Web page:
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3 Reasons Why Investors Stop Their Goal-Linked SIPs

With assets under management nearing the 1.8 trillion mark, and the number of active SIPs crossing 1.25 crore recently, the Indian mutual fund industry has been picking up pace lately

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With assets under management nearing the 1.8 trillion mark, and the number of active SIPs (Systematic Investment Plans) crossing 1.25 crore recently, the Indian mutual fund industry has been picking up pace lately. Over the years, SIPs have proven to be a highly effective means of drawing out first time investors who have traditionally invested only in low return asset classes such as deposits and life insurance, and nudge them towards higher growth equity investing.

Some of these SIPs are initially started off keeping future foals in mind, such as a child’s education or marriage, or one’s own retirement. Though many of these goals are long term in nature, the lion’s share of these SIPs end up getting stopped within a year or two, defeating the goal-planning purpose entirely. Here’s a brief exploration of why many a goal-based SIP meets its untimely demise.

Loan prepayments

Having accumulated a reasonable amount of liquid money through SIPs over a two or three-year timeframe, many clients decide to stop or pause their SIPs for a while and pre-pay expensive loans instead. This is actually a valid reason to stop a SIP, as one could save a significant amount of interest cost by quashing high interest loans such as personal loans or loans taken on one’s credit card. Just make sure you’re not stopping the SIP and redeeming our money after markets have fallen significantly, or you may end up incurring more in terms of foregone returns than the money saved by prepaying the loan. Also, be smart in your loan prepayment choices – start with the most expensive ones first. Also, remember that there’s no point prepaying a loan on a depreciating asset such as a car, unless the loan is in its very early stages (and therefore, interest heavy).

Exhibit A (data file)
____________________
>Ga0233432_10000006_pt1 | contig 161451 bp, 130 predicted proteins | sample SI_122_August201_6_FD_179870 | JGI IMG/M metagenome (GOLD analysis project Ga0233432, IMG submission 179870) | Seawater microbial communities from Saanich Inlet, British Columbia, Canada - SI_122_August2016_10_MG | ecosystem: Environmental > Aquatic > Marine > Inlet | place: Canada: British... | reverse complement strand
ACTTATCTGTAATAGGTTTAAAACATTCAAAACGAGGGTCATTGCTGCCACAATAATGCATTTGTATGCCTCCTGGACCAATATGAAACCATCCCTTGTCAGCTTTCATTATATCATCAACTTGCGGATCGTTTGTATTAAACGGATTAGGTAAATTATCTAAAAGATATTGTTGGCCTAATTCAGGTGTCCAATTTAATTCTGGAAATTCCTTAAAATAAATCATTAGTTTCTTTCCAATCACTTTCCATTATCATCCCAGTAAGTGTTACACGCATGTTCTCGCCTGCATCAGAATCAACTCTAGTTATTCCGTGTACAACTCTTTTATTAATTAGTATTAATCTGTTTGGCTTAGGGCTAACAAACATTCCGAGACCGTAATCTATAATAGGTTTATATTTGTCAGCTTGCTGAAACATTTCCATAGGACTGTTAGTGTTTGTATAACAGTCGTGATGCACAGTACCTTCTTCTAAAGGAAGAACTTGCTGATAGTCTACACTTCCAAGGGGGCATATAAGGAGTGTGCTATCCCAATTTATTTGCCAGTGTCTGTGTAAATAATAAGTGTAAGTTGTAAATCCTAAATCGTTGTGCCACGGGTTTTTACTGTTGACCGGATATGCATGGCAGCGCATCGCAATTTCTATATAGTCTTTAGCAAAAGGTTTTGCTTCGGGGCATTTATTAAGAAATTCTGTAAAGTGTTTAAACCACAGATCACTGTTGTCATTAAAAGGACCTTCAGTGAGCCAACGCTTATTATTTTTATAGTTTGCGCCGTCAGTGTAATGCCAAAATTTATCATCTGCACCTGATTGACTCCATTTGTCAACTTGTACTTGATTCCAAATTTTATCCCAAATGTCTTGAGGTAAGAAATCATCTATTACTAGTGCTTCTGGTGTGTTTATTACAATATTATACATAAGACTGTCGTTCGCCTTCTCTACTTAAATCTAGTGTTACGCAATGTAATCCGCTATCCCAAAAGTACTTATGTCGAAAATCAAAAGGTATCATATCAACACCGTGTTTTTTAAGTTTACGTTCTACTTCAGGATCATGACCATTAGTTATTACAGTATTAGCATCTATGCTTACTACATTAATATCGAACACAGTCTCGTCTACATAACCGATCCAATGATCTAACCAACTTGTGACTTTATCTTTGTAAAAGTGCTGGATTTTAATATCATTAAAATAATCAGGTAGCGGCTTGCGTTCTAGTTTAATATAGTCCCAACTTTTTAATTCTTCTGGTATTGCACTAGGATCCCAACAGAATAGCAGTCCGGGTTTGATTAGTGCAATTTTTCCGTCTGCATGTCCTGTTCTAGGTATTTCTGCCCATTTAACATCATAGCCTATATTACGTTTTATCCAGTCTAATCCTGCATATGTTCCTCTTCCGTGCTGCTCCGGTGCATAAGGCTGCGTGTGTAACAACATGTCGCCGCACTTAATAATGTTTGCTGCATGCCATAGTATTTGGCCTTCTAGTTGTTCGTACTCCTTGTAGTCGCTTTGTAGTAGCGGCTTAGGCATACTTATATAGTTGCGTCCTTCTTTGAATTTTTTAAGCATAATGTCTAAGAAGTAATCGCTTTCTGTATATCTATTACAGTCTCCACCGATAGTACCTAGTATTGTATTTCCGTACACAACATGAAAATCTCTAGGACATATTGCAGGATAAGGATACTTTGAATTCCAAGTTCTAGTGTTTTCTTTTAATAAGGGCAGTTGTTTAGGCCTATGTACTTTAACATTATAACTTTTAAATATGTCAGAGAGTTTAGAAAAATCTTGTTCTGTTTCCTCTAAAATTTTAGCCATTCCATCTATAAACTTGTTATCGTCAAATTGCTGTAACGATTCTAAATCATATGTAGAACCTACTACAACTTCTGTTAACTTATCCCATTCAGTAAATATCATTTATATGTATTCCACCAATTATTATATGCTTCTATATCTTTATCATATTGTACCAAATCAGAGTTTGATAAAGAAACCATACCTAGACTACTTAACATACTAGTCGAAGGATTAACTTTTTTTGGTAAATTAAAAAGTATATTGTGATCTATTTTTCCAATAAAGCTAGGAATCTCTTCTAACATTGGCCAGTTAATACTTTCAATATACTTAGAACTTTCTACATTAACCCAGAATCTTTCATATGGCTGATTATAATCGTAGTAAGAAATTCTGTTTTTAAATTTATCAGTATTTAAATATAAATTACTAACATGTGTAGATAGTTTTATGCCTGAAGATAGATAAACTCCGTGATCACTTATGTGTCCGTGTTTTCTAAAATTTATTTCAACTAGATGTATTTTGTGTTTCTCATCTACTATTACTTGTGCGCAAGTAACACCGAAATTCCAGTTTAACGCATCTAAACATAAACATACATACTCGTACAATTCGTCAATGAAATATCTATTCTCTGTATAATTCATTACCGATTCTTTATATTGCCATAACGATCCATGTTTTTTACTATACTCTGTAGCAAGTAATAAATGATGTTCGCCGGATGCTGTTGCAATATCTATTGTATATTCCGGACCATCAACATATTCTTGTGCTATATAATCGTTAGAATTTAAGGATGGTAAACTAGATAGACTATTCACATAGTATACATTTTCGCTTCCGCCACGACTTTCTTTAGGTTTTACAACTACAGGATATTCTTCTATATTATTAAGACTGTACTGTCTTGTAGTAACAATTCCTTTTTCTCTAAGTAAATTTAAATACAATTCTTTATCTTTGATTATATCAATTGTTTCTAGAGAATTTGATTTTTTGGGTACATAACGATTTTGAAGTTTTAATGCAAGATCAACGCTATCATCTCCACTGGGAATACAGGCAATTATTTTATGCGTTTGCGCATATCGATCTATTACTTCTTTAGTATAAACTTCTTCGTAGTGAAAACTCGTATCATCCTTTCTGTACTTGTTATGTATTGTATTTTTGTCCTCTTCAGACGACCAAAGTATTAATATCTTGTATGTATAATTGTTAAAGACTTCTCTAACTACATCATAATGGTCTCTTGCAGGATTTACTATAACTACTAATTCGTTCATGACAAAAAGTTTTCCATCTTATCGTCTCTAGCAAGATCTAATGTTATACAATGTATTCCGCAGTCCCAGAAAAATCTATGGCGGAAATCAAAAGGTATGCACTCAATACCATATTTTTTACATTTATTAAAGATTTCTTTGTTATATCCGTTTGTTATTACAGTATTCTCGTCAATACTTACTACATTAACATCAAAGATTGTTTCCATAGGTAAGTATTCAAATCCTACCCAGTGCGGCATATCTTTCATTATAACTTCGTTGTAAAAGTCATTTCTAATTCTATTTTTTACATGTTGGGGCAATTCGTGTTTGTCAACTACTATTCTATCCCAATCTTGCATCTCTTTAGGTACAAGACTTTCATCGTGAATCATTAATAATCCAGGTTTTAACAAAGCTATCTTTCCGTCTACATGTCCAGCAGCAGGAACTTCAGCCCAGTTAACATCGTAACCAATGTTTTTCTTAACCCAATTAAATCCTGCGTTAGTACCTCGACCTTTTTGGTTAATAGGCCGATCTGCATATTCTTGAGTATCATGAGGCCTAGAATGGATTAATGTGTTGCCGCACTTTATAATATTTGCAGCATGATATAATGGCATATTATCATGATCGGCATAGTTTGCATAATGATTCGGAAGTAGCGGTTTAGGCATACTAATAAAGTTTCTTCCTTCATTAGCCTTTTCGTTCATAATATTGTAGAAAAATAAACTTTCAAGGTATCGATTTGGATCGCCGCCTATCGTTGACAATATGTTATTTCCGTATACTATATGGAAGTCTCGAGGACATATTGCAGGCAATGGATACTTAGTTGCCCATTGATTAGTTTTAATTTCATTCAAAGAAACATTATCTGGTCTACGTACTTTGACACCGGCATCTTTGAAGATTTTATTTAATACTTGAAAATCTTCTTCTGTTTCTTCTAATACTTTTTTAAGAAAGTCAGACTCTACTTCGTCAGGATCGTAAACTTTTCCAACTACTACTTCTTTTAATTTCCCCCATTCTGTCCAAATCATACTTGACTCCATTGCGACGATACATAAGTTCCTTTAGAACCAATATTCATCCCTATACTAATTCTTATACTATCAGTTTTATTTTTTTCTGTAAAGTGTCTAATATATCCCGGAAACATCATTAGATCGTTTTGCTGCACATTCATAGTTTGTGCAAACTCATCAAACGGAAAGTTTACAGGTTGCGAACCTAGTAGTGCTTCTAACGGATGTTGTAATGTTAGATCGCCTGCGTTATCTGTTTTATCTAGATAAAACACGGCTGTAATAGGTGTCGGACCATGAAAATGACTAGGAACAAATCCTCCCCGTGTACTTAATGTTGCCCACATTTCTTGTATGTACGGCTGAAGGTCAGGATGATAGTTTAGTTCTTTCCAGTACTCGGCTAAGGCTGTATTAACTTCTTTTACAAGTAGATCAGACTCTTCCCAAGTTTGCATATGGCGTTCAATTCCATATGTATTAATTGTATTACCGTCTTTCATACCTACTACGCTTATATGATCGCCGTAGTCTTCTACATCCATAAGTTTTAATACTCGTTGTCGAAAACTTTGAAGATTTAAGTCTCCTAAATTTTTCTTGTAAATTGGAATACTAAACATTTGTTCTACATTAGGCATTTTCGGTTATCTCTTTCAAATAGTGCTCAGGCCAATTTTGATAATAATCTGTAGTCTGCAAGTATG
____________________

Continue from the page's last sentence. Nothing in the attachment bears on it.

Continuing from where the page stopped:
Home loan or home purchase

Stopping your SIPs to buy a home may not always be a smart decision. For starters, you need to ask yourself if you’re buying the said house as an investment or as an end user. Taking out a loan at 9% per annum to buy a home as an investment means that you need the asset to grow at a very high rate of return to outpace the interest cost you’ll be incurring on your EMIs. And although buying a home as an end user is a valid aspirational goal, you need to be smart about the timing of your actual decision. Don’t forget to take the annual deduction of Rs.200,000 under Section 24 into account while making your decision. In a nutshell, think twice before you liquidate your SIPs and take on a hefty home loan instead.

Lifestyle expenses

The liquid and flexible nature of most mutual fund SIPs works to their detriment at times, by offering investors the lure of using the saved funds for lifestyle expenditures such as a new car or an expensive family holiday. More often than not, stopping your goal-linked SIPs to fund your lifestyle expenditures will turn out to be a regrettable decision.

Compounding works in mysterious ways, and the actual rupee cost of liquidating goal-linked savings midway can be staggeringly high. Make sure you do the math on exactly how much you’re sacrificing in terms of future growth or corpus creation before you take your final decision.

Tags assigned to this article:
mutual funds SIP investing loans insurance public finances